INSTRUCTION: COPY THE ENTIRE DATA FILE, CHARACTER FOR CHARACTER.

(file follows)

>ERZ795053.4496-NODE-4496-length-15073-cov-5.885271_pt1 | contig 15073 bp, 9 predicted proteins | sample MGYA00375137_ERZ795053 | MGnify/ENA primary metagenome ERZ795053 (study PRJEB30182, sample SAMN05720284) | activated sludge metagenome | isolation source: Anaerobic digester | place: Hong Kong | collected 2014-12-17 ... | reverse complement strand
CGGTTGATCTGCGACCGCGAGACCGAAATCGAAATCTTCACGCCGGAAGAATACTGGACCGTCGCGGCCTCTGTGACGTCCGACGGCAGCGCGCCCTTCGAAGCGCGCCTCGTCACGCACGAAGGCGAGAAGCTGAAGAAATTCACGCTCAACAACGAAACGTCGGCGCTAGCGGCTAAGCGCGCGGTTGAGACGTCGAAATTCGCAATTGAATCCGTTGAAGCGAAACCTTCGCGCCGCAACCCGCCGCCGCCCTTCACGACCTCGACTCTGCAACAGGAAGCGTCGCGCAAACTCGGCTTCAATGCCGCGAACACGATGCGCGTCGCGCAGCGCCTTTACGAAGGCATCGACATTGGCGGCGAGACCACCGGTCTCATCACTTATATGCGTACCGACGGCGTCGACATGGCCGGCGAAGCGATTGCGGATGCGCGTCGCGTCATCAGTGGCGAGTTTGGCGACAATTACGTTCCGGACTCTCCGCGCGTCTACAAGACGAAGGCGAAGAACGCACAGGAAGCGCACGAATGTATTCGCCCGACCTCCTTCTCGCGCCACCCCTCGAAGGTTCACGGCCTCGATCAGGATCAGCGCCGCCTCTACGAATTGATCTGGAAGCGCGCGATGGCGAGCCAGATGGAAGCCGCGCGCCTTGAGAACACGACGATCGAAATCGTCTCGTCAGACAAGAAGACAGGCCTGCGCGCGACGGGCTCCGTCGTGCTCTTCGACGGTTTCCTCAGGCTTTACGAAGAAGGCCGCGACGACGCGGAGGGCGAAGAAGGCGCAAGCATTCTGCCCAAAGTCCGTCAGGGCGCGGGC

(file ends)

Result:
>ERZ795053.4496-NODE-4496-length-15073-cov-5.885271_pt1 | contig 15073 bp, 9 predicted proteins | sample MGYA00375137_ERZ795053 | MGnify/ENA primary metagenome ERZ795053 (study PRJEB30182, sample SAMN05720284) | activated sludge metagenome | isolation source: Anaerobic digester | place: Hong Kong | collected 2014-12-17 ... | reverse complement strand
CGGTTGATCTGCGACCGCGAGACCGAAATCGAAATCTTCACGCCGGAAGAATACTGGACCGTCGCGGCCTCTGTGACGTCCGACGGCAGCGCGCCCTTCGAAGCGCGCCTCGTCACGCACGAAGGCGAGAAGCTGAAGAAATTCACGCTCAACAACGAAACGTCGGCGCTAGCGGCTAAGCGCGCGGTTGAGACGTCGAAATTCGCAATTGAATCCGTTGAAGCGAAACCTTCGCGCCGCAACCCGCCGCCGCCCTTCACGACCTCGACTCTGCAACAGGAAGCGTCGCGCAAACTCGGCTTCAATGCCGCGAACACGATGCGCGTCGCGCAGCGCCTTTACGAAGGCATCGACATTGGCGGCGAGACCACCGGTCTCATCACTTATATGCGTACCGACGGCGTCGACATGGCCGGCGAAGCGATTGCGGATGCGCGTCGCGTCATCAGTGGCGAGTTTGGCGACAATTACGTTCCGGACTCTCCGCGCGTCTACAAGACGAAGGCGAAGAACGCACAGGAAGCGCACGAATGTATTCGCCCGACCTCCTTCTCGCGCCACCCCTCGAAGGTTCACGGCCTCGATCAGGATCAGCGCCGCCTCTACGAATTGATCTGGAAGCGCGCGATGGCGAGCCAGATGGAAGCCGCGCGCCTTGAGAACACGACGATCGAAATCGTCTCGTCAGACAAGAAGACAGGCCTGCGCGCGACGGGCTCCGTCGTGCTCTTCGACGGTTTCCTCAGGCTTTACGAAGAAGGCCGCGACGACGCGGAGGGCGAAGAAGGCGCAAGCATTCTGCCCAAAGTCCGTCAGGGCGCGGGC